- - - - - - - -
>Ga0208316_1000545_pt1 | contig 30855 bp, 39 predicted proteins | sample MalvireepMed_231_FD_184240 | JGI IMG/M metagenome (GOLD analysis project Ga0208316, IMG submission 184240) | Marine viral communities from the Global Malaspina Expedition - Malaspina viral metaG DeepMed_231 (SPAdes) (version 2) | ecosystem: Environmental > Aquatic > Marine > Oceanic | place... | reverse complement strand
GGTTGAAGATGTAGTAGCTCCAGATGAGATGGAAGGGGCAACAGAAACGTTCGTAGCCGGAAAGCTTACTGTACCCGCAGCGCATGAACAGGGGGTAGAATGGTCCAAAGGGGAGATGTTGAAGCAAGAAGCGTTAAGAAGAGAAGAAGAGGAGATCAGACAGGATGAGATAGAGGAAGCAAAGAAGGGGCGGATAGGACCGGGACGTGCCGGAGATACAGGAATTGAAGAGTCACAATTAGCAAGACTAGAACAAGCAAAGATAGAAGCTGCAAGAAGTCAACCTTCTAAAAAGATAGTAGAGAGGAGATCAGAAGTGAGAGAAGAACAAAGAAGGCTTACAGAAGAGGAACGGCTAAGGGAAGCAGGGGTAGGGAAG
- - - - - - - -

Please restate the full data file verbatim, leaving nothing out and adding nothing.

>Ga0208316_1000545_pt1 | contig 30855 bp, 39 predicted proteins | sample MalvireepMed_231_FD_184240 | JGI IMG/M metagenome (GOLD analysis project Ga0208316, IMG submission 184240) | Marine viral communities from the Global Malaspina Expedition - Malaspina viral metaG DeepMed_231 (SPAdes) (version 2) | ecosystem: Environmental > Aquatic > Marine > Oceanic | place... | reverse complement strand
GGTTGAAGATGTAGTAGCTCCAGATGAGATGGAAGGGGCAACAGAAACGTTCGTAGCCGGAAAGCTTACTGTACCCGCAGCGCATGAACAGGGGGTAGAATGGTCCAAAGGGGAGATGTTGAAGCAAGAAGCGTTAAGAAGAGAAGAAGAGGAGATCAGACAGGATGAGATAGAGGAAGCAAAGAAGGGGCGGATAGGACCGGGACGTGCCGGAGATACAGGAATTGAAGAGTCACAATTAGCAAGACTAGAACAAGCAAAGATAGAAGCTGCAAGAAGTCAACCTTCTAAAAAGATAGTAGAGAGGAGATCAGAAGTGAGAGAAGAACAAAGAAGGCTTACAGAAGAGGAACGGCTAAGGGAAGCAGGGGTAGGGAAG